Get a quote
Ecuador, the smallest Andean country, is home to a dazzling array of wonders. Travel from the snow-capped volcanoes to the colourful district of Las Peñas in Guayaquil in no time. Visit Quito, the colonial capital, walk in the footsteps of the Incas and discover the local culture by immersing yourself in a small indigenous community.
Where will you go?
What will you do?
Day 1: Arrive in Quito (2,800m)
Welcome to Ecuador! Your adventure begins here in Quito where you will be welcomed by your local guide. Quito is located between 2,800 and 3,000 metres above sea level, so it’s common for explorers to experience some adverse health effects due to the altitude - regardless of the age, gender or fitness. Today will therefore be a quiet day visiting the national museum to acclimatise.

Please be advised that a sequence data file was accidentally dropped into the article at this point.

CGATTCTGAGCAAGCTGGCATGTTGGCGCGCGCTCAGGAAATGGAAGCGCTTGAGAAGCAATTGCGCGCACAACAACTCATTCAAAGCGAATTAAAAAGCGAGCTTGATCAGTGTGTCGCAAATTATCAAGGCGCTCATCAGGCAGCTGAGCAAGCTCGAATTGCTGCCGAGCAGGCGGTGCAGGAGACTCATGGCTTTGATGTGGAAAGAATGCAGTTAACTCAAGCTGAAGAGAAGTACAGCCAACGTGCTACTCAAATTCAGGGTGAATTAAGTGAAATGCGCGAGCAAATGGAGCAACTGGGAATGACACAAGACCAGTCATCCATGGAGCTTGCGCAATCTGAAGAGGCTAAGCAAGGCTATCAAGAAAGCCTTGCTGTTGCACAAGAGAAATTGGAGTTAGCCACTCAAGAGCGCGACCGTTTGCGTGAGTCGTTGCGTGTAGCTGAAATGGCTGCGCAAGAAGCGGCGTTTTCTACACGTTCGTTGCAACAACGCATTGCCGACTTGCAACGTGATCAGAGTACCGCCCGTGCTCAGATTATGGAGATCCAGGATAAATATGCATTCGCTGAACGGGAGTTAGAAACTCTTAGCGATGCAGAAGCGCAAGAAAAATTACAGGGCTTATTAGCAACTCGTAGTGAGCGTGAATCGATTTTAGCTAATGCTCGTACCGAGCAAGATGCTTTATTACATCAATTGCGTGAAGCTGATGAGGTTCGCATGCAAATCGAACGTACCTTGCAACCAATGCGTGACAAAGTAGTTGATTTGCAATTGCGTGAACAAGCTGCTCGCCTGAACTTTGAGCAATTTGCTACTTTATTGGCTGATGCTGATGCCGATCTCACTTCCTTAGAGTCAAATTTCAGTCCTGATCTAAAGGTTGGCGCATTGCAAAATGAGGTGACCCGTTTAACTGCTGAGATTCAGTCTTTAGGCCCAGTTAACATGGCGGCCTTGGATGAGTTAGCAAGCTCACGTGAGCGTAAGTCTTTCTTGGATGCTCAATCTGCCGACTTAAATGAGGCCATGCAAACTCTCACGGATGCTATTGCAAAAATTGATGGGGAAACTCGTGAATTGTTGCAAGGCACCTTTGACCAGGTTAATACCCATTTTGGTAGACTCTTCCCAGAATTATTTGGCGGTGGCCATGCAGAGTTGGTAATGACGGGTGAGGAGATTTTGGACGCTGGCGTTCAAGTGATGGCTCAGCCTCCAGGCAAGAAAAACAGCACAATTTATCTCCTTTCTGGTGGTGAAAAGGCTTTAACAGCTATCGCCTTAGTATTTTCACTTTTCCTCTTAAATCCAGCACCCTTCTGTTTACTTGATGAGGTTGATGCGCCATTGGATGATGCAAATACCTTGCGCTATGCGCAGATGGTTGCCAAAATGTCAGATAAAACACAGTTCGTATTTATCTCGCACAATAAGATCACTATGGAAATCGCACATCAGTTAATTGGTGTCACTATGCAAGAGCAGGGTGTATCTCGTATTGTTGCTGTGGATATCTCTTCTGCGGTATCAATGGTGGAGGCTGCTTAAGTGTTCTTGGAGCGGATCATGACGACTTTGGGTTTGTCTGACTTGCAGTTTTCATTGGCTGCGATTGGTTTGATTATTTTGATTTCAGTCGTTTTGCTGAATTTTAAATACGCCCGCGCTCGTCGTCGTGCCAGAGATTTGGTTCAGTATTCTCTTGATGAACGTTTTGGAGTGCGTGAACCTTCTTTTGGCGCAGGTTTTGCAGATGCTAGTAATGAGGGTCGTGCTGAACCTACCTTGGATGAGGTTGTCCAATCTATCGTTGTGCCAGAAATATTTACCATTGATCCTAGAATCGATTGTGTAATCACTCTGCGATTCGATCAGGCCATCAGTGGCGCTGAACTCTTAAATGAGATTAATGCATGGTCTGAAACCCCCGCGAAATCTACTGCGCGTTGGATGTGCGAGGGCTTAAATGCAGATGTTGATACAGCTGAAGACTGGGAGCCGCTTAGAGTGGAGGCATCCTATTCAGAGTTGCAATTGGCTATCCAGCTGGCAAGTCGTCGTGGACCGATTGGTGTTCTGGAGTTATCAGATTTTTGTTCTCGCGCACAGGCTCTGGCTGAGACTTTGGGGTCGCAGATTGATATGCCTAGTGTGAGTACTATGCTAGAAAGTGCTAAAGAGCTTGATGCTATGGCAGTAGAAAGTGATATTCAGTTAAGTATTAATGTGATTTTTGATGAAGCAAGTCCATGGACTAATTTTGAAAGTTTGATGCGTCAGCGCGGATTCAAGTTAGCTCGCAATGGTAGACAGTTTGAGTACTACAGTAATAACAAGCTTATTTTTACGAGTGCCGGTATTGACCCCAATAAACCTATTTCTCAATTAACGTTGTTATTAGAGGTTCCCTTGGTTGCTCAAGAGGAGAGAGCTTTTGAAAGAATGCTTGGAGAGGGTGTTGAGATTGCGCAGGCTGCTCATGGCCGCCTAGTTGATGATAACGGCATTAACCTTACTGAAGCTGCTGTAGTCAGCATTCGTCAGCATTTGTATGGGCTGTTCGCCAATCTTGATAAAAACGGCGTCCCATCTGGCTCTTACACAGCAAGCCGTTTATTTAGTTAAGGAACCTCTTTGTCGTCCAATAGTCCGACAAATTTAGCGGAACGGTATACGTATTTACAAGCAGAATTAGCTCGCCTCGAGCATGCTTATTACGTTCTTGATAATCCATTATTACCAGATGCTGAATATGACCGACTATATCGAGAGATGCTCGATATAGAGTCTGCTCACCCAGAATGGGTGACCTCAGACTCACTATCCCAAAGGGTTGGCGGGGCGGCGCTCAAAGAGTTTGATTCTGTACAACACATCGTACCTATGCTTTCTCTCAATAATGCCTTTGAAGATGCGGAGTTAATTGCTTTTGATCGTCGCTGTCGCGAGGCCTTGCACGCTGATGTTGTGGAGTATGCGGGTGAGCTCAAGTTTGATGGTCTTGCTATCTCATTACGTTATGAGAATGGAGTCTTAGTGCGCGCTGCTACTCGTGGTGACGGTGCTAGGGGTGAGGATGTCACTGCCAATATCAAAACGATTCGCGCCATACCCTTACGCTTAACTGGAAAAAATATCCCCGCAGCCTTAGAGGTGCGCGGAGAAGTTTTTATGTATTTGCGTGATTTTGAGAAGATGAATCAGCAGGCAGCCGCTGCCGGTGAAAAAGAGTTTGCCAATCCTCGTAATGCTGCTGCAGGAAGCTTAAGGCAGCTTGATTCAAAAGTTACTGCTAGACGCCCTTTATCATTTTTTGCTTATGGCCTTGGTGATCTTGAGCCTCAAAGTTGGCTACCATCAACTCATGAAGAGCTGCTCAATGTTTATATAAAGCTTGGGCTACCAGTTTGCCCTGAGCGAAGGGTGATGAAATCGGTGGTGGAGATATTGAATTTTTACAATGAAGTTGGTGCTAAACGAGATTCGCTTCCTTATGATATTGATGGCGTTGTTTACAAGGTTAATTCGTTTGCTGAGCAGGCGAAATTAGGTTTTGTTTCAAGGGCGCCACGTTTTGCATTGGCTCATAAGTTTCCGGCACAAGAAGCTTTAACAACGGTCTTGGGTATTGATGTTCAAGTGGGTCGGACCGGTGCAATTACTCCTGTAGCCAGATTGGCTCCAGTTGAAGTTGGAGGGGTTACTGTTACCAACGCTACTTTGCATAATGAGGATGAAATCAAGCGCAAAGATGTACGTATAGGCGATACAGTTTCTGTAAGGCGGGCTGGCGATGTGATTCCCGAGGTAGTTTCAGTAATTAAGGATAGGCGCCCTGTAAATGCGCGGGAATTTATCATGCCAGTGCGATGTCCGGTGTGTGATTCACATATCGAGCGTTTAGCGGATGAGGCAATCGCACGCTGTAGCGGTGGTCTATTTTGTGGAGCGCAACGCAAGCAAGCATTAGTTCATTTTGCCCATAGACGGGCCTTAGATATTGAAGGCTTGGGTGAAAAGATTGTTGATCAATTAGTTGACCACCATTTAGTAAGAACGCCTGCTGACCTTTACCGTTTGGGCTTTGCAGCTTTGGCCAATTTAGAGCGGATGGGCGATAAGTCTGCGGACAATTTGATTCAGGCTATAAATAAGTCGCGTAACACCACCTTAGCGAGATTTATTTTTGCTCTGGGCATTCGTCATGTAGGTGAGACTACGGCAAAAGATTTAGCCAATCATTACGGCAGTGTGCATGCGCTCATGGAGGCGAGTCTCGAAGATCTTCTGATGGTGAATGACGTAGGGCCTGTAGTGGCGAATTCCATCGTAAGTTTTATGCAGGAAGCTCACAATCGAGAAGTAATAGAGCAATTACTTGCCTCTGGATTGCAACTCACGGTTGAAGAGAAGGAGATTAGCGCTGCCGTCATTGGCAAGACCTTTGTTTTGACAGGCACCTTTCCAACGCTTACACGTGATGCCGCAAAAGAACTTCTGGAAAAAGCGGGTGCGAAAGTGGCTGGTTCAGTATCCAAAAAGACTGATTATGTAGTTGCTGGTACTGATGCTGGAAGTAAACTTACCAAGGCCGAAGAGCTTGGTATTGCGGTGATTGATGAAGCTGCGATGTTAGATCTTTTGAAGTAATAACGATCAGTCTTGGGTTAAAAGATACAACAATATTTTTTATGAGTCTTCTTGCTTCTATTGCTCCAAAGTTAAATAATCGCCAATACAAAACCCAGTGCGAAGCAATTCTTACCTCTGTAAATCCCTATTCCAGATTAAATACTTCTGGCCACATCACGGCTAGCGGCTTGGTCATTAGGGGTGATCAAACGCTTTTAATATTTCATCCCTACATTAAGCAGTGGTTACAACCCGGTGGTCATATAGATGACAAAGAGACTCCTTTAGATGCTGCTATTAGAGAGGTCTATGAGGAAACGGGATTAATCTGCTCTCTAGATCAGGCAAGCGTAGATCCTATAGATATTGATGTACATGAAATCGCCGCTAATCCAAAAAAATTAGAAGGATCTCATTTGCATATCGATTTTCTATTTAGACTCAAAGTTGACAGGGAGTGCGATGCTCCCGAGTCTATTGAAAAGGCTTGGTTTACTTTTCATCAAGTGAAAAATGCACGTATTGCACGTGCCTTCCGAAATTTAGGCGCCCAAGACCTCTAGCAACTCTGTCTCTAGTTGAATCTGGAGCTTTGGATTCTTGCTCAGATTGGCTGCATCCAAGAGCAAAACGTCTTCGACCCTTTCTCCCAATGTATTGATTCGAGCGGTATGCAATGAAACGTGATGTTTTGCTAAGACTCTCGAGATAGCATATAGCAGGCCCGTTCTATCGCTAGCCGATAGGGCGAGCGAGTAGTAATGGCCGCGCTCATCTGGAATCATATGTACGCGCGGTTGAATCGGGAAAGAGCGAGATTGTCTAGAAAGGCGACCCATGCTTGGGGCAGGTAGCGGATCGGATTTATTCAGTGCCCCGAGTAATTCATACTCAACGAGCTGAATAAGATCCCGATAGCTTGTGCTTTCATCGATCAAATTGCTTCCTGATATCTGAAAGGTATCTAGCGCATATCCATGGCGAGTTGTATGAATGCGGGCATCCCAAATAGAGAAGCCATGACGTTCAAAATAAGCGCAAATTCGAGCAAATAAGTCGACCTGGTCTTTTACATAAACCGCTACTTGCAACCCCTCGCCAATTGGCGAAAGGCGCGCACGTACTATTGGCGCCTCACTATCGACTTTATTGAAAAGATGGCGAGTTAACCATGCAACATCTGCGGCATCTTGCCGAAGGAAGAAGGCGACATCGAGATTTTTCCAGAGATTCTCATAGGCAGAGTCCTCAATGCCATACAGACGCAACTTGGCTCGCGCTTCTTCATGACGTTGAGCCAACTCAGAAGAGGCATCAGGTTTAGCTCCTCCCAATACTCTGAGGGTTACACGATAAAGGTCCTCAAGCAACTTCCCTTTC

Day 2: Quito city tour (3,900m)
After a local and fresh breakfast, you'll jump on the Teleferiqo to enjoy a spectacular view of the whole city of Quito from the top of Cruz Loma (3,900m). With good weather, you will be able to see Cotopaxi, Antisana, Cayambe and plenty other volcanoes. In the afternoon, visit the old city of Quito with its dazzling array of churches and colourful buildings dating from the early days of the colony.
Day 3: Archaeological site visit and Cuicocha Lake (3,246m)
After breakfast, you'll drive to the Pedro Moncayo Canton to discover an important natural and archaeological heritage. This place is considered the most important archaeological site in the Northern Andes of Ecuador but only a few people know about it! After the visit, you will drive towards Cuicocha Lake located in the province of Imbabura, known as “the Province of Lakes”. You will have stunning views of San Pablo Lake and Imbabura volcano.
Day 4: Cotopaxi National Park (3,800m) - 2 hours